Valuation of Customers (Part 1 of 2)
Most businesses recognize the importance of customers. However, few businesses will recognize customers like any other asset, assigning value to customers and categorizing this asset as the main asset for running the business. When you treat customers like an asset, you begin to manage differently. For example, some customers add value to the business while others remove value from the business. For those that add value, more resources are allocated to these types of customers. The net losers are transferred to the competition. Retaining the highest value-creating customers is the primary objective behind assigning values to customers.
The value assigned to customers is based on the future net profits generated by a customer, discounted back at the cost of service rate to a net present value. In some cases, it is necessary to account for additional values contributed by customers. For example, suppose you have a customer that refers new customers to your business or suppose you have a customer that is providing you with valuable feedback for improving your services. These types of customer attributes generate higher values.
When calculating net present values for customers, you will need to estimate the full costs of servicing the customer. This requires a cost allocation system, such as Activity Based Costing with an object layer that captures net profits by customer. Since most cost models will be hard pressed to capture all customer-related costs, you will probably have to apply some probabilities to certain cost categories. Keep in mind that we are trying to calculate a comparison of values between customers so that we can distinguish between customers adding value and customers destroying value. Ranking customers according to value requires an understanding of how customers impact the bottom line. Once we have a ranking by value, we can allocate more marketing and customer service resources to the highest value generators.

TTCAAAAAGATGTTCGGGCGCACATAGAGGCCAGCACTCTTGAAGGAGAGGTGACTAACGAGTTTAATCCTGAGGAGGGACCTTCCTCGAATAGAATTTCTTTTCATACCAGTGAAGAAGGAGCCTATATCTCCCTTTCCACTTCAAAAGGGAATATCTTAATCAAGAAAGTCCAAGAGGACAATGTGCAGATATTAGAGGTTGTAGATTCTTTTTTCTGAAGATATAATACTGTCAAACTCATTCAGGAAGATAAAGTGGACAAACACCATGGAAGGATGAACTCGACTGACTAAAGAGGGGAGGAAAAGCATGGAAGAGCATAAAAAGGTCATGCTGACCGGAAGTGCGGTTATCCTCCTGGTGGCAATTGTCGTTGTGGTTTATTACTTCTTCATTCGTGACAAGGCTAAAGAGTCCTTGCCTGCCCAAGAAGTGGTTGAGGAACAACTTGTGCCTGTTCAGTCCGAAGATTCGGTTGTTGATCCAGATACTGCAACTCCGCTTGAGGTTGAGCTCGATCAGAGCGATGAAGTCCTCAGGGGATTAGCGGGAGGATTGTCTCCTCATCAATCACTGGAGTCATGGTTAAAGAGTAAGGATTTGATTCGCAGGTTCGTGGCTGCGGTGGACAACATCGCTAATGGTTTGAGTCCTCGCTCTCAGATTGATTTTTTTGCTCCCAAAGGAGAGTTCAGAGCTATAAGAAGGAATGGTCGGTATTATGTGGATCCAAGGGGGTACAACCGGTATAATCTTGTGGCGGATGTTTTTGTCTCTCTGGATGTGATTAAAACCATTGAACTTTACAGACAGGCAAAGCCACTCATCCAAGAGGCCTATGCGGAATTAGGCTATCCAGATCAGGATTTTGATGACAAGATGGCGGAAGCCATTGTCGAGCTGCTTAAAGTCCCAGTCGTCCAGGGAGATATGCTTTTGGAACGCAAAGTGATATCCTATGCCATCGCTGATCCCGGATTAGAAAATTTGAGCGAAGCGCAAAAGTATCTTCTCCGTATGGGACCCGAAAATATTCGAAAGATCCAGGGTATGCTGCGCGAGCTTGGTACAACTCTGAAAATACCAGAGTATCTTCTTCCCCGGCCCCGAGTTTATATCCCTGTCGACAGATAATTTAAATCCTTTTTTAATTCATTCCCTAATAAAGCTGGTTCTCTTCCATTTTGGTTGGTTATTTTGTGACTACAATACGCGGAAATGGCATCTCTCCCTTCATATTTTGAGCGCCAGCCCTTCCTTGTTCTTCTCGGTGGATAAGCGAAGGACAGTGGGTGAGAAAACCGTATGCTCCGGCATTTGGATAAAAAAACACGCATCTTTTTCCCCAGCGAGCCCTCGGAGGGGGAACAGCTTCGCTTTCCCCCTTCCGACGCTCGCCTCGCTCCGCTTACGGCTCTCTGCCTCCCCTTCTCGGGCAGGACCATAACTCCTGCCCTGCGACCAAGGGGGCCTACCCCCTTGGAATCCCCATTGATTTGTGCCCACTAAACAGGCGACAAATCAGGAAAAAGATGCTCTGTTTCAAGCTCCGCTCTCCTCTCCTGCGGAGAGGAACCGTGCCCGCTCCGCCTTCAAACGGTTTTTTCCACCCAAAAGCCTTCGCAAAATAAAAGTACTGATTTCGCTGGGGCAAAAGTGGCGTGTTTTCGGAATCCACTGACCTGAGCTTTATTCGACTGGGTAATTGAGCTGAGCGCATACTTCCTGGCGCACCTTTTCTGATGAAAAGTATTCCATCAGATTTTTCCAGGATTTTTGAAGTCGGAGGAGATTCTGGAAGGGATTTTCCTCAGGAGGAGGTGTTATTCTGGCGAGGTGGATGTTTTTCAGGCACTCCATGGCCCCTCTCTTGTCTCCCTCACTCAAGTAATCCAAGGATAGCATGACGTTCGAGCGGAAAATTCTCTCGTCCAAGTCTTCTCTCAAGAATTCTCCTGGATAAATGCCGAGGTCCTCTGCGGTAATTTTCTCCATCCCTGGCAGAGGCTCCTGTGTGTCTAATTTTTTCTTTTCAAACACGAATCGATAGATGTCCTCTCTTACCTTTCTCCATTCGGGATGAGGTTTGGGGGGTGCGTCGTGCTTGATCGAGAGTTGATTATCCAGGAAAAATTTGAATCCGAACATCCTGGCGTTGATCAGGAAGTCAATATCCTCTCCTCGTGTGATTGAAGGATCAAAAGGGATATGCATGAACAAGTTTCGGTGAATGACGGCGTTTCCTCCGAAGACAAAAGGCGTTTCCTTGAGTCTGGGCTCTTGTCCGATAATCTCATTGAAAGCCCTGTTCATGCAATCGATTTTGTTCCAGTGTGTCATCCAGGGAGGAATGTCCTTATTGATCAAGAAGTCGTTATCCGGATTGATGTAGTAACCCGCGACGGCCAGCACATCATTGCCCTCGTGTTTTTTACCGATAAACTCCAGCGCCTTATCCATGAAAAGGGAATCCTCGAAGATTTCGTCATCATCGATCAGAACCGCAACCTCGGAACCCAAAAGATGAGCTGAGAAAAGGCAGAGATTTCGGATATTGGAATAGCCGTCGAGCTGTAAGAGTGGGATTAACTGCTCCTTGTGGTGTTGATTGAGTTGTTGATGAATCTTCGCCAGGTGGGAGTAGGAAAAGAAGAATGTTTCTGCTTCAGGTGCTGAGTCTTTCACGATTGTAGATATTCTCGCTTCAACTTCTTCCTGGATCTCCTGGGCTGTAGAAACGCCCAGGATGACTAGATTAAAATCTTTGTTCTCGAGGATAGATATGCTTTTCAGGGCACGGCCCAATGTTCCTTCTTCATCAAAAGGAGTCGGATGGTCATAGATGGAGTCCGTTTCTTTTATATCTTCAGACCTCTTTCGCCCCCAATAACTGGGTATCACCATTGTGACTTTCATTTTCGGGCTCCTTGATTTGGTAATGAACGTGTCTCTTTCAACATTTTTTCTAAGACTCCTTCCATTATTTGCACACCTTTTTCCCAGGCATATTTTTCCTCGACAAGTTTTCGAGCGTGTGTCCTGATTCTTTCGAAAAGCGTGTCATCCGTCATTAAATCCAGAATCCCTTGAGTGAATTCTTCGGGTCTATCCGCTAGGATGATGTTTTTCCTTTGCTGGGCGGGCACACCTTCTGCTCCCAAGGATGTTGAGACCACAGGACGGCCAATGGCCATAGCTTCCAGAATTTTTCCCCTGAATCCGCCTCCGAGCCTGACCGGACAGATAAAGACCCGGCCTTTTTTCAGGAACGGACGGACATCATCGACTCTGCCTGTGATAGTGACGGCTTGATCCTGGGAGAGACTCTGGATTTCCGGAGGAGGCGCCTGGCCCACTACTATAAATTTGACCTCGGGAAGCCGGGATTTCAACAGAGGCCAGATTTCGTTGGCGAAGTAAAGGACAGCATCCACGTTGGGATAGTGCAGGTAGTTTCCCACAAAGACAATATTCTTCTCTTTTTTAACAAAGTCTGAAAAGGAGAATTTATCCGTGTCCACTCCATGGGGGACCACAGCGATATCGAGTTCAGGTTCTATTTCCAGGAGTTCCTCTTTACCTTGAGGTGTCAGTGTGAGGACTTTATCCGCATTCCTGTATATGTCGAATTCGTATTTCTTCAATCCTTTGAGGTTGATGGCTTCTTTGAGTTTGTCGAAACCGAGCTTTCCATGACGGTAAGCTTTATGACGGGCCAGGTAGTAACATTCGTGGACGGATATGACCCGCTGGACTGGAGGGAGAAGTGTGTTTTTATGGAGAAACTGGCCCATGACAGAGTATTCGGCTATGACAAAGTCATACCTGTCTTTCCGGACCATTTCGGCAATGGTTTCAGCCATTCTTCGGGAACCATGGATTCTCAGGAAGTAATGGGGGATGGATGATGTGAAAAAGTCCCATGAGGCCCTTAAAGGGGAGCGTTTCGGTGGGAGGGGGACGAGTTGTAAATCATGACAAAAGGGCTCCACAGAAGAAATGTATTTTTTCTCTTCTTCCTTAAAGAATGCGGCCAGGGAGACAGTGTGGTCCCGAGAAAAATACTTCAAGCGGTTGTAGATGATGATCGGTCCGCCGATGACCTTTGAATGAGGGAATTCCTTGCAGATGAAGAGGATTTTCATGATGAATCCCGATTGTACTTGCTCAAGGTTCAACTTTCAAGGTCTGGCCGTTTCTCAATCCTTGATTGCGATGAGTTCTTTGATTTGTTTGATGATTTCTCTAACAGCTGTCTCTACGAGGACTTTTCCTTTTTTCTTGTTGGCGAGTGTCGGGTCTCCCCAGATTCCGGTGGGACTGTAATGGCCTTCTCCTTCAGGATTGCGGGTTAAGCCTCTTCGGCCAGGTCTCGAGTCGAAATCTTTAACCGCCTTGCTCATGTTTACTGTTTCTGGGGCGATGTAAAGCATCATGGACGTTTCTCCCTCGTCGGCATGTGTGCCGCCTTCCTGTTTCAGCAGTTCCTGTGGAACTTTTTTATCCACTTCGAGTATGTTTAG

Retaining "value-adding" customers is a major challenge for every business. The range of customer values will guide you on how to allocate your limited resources. Some businesses may have a very narrow range of values; i.e. every customer adds more or less the same relative amount of value. For example, a bookstore makes more or less the same amount on each and every customer. Other businesses may find a major divergence between customer groups. For example, airlines tend to make much more money from business travelers that fly first class as opposed to vacation travelers flying coach.
The valuation process is now an integral component of managing customers. And customers are the critical assets behind every business. When we recognize that customers are different, we start to move towards customization. The process of customization is the next phase in properly managing the customer. Part 2 of this article will explore how we leverage customization as a major strategy for retaining and building customer loyalty.
Written by: Matt H. Evans, CPA, CMA, CFM | Email: firstname.lastname@example.org | Phone: 1-877-807-8756
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